While this legal challenge was underway, SNH, quite reasonably, did not impose any further General Licence restrictions, even though there were plenty of candidate estates to consider. Once the legal argument had been settled, we expected SNH to open the floodgates and impose many more restriction orders for offences that had taken place since January 2014. We asked SNH about this in June 2017 and we were told that two notifications were underway, relating to offences in Perthshire and Aberdeenshire, although no further details were given at that time, presumably as SNH was giving the affected parties time to respond/appeal. Fair enough.

Today, SNH has announced that two General Licence restriction orders have been imposed in two separate cases.

The first of those cases relates to Edradynate Estate in Perthshire: SNH_GL Restriction Notice_Edradynate Estate_15Sept2017

Here is the decision notice:

And here is the estate boundary map to which the General Licence restriction applies for the next three years:

For the next three years, Edradynate Estate will no longer be able to enjoy the privilege of using General Licences 1, 2 or 3, but the estate will be entitled to apply for the use of an Individual Licence that will allow them to kill certain bird species but under closer scrutiny than if the estate was using a General Licence. We’ll be monitoring the use of any Individual Licences that SNH approves for this estate, and, if there is any breach of the licence conditions, we fully expect SNH to revoke the Individual Licence just as they did for Raeshaw Estate earlier this year.

SNH has not provided any information about the Police Scotland evidence used as the basis for this General Licence restriction order on Edradynate Estate. However, it’s probably a fair assumption that it relates to the alleged poisoning of several buzzards in 2015. This is one of the five prosecution cases that the Crown Office dropped earlier this year, without explanation. The case did not involve video evidence, as some of the others did, and the case was dropped by the Crown despite a plea from Police Scotland to proceed (see here).

We’ve been blogging about Edradynate Estate for a very long time. It’s well worth reading an earlier summary we wrote (here) which includes some fascinating commentary about the estate by former RSPB Investigator Dave Dick, who claimed as far back as 2004 that the estate was “among the worst in Scotland for wildlife crime“, and commentary by former Police Wildlife Crime Officer Alan Stewart, who said in 2005, “Edraynate Estate has probably the worst record in Scotland for poisoning incidents, going back more than a decade“. The details involve a disturbingly high number of poisoned birds and poisoned baits that were found over the years, as well as a number of dropped prosecution cases (nobody has ever been convicted for any of the alleged offences). The summary also includes information about links between the estate and the Scottish Gamekeepers’ Association.

Now, whether you think a General Licence restriction order is a sufficient sanction against this estate is open to debate. However, while we wait for the Scottish Government to get on with estate licensing, a General Licence restriction order is all that is currently available, so well done to SNH for imposing the General Licence restriction order on this particular estate and for being semi-transparent about the details.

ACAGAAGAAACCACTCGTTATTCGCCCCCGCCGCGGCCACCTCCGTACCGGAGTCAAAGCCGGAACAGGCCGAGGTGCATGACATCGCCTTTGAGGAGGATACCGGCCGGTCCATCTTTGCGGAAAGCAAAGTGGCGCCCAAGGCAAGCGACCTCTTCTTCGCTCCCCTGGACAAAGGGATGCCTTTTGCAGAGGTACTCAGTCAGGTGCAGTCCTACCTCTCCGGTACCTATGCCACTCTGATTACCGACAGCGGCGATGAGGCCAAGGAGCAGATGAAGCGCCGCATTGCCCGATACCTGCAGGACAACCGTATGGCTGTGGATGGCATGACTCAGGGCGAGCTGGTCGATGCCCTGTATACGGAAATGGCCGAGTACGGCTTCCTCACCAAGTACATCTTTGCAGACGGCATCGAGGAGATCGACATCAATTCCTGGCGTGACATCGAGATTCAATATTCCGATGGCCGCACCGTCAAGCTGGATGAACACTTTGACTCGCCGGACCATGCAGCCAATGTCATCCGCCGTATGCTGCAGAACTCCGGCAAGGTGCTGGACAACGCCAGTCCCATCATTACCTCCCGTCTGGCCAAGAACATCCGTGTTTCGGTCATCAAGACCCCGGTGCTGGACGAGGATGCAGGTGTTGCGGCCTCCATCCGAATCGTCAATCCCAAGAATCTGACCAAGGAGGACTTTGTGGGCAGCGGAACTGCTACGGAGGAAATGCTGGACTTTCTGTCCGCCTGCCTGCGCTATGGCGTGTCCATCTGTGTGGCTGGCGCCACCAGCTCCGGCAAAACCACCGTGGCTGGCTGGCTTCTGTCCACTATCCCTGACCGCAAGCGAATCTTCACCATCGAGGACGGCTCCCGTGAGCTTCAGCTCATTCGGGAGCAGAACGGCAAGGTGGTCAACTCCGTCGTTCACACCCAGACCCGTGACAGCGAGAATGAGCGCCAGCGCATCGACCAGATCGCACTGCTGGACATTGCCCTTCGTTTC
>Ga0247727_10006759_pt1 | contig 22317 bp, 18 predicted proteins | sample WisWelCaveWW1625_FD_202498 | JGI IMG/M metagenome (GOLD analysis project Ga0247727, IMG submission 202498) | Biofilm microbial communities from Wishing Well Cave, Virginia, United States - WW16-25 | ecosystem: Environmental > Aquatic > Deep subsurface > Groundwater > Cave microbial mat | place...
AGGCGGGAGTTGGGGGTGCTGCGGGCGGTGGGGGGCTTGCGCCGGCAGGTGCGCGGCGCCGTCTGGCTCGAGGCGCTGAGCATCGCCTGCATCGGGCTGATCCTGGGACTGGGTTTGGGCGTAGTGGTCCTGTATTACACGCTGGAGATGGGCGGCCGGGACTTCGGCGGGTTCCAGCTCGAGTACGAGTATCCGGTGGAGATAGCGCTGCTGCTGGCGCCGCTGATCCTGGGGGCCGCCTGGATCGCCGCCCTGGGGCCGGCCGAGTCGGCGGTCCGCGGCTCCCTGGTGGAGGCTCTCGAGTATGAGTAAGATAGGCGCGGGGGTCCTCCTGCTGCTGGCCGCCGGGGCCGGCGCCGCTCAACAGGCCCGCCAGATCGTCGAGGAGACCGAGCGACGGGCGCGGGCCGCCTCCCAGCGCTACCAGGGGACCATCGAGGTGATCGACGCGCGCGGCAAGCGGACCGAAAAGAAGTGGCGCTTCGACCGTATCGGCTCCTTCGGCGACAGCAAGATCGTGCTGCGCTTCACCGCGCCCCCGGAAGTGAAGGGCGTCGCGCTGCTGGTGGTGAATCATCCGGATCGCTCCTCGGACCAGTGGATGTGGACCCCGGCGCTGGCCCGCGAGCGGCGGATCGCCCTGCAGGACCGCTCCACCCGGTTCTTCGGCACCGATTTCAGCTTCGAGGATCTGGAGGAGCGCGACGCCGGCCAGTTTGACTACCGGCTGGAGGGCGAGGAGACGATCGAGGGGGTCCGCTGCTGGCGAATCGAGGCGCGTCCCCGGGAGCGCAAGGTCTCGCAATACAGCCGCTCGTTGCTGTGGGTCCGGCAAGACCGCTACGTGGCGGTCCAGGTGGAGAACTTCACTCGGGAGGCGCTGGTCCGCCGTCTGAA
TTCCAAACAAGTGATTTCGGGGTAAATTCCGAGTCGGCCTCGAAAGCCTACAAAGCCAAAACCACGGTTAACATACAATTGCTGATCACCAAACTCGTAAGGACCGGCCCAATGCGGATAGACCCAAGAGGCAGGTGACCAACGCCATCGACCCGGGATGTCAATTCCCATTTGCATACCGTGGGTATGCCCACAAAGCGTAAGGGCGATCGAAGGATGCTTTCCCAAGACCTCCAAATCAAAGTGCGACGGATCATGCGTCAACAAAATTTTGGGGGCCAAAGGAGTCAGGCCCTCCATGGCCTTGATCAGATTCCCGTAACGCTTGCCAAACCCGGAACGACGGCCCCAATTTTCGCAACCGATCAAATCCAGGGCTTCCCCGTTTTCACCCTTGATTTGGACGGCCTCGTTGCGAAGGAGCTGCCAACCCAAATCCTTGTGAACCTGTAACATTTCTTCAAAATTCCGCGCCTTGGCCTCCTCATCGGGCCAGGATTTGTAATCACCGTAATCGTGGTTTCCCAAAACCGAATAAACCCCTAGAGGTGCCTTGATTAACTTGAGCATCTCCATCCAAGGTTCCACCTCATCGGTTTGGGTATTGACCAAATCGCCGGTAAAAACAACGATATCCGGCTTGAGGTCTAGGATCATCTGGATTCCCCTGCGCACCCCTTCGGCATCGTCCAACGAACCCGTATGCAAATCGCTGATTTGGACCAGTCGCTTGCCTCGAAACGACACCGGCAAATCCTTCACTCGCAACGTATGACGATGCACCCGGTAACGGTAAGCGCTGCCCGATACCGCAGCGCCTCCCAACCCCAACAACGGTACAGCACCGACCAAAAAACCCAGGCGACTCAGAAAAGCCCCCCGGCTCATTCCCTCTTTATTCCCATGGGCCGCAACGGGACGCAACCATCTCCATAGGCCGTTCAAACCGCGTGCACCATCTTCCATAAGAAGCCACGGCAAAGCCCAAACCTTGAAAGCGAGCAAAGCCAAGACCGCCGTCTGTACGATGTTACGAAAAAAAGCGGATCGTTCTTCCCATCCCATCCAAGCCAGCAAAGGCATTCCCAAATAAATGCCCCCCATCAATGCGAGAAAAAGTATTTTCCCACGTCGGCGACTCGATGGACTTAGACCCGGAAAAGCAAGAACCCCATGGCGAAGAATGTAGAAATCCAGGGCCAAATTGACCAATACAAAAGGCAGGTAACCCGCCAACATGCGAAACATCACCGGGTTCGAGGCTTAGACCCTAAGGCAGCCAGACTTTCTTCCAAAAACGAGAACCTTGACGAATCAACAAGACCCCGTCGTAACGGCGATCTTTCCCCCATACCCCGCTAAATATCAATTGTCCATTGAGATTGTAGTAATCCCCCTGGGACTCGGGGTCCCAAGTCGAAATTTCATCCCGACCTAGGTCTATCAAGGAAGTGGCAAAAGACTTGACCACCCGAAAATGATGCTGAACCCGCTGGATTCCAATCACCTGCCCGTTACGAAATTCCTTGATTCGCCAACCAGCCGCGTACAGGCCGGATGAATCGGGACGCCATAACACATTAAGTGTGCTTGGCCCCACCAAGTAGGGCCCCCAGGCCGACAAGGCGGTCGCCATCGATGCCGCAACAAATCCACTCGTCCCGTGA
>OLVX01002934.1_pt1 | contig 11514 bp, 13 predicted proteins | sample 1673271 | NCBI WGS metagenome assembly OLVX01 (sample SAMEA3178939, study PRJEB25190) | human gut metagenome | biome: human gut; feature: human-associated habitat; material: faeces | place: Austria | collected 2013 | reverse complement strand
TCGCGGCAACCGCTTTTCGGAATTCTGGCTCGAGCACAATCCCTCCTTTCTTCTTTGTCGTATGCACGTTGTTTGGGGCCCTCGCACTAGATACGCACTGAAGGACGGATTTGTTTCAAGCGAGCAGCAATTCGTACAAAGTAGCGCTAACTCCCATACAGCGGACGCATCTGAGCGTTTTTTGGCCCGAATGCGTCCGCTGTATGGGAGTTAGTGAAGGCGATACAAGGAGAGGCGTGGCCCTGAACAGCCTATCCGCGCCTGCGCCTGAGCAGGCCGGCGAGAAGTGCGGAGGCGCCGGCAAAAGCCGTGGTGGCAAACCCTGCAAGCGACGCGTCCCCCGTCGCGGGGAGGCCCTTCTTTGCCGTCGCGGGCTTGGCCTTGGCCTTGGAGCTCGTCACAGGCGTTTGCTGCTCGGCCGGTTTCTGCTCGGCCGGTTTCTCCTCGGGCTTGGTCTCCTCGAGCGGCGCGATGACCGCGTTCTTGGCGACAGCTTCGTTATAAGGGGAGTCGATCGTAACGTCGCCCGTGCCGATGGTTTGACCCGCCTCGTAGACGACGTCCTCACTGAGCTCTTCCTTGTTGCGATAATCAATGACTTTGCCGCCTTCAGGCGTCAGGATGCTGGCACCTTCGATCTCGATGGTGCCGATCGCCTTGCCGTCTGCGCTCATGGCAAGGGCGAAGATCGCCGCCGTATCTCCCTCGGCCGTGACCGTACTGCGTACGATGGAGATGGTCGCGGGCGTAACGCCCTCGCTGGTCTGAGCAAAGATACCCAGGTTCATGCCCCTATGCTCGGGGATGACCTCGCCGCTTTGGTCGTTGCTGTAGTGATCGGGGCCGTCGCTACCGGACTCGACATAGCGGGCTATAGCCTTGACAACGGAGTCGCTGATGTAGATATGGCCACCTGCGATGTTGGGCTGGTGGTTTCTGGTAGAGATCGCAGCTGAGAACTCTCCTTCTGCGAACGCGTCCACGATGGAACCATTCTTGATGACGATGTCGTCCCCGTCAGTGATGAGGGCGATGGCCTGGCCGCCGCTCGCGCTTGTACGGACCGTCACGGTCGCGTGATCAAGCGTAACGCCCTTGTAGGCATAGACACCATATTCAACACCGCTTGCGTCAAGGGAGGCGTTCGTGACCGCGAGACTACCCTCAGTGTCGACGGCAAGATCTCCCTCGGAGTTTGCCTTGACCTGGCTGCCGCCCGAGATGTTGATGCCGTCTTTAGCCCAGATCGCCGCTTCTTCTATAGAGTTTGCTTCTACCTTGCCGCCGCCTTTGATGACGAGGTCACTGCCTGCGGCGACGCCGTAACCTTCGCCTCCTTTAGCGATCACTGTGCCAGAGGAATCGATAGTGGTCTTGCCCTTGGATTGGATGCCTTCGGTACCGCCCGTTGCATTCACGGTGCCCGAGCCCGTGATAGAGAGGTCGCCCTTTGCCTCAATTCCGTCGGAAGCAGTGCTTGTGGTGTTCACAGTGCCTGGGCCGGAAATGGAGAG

Unfortunately, we can’t say the same about the second General Licence restriction order that SNH has just imposed. We’ll be blogging about that one in the next blog…..it’s an absolute shocker.

Edradynate Estate (photo by RPUK)

UPDATES:

RSPB press statement here

SNH imposes General Licence restriction on ‘mystery’ gamekeeper (here)

More on the mystery gamekeeper with the General Licence restriction (here)

25
Sep
17

Secret trial for Edradynate Estate gamekeeper

Back in June we blogged about the prosecution of former Edradynate Estate gamekeeper David Campbell for alleged offences including the malicious damage of crops (it is claimed he poisoned them by spraying with an unknown substance, causing them to rot and perish) and the alleged theft of a thermal imaging spotting scope (see here).

What fascinated us about this case was that the Crown Office deemed the charges sufficiently serious to begin proceedings ‘by petition’ – only serious cases are begun by petition and may be heard in the Sheriff Court or a higher court.

Contrast the Crown Office’s approach in this case with that of its approach in another case involving an unnamed Edradynate Estate gamekeeper, in relation to the alleged poisoning of several buzzards. Despite a plea from Police Scotland to proceed with a prosecution, the Crown Office decided to drop the case earlier this year with just a vague (and unsatisfactory) explanation (see here). We’re now waiting to see whether SNH will impose a General Licence restriction on the estate in relation to these and other alleged wildlife crimes.

But back to the alleged poisoning of crops and theft of estate equipment. We wanted to track this case so we called the Sheriff’s clerk to ask when the next hearing was due. The clerk was polite but firm; he couldn’t tell us because it was a secret. He didn’t actually use the word ‘secret’ but by telling us that he wasn’t allowed to provide any information, effectively he was saying it was a secret.

Eh? All we wanted to know was the date of the next hearing. We weren’t asking for any details about the case, the charges or whether the accused had entered a plea. Just the date of the next court hearing.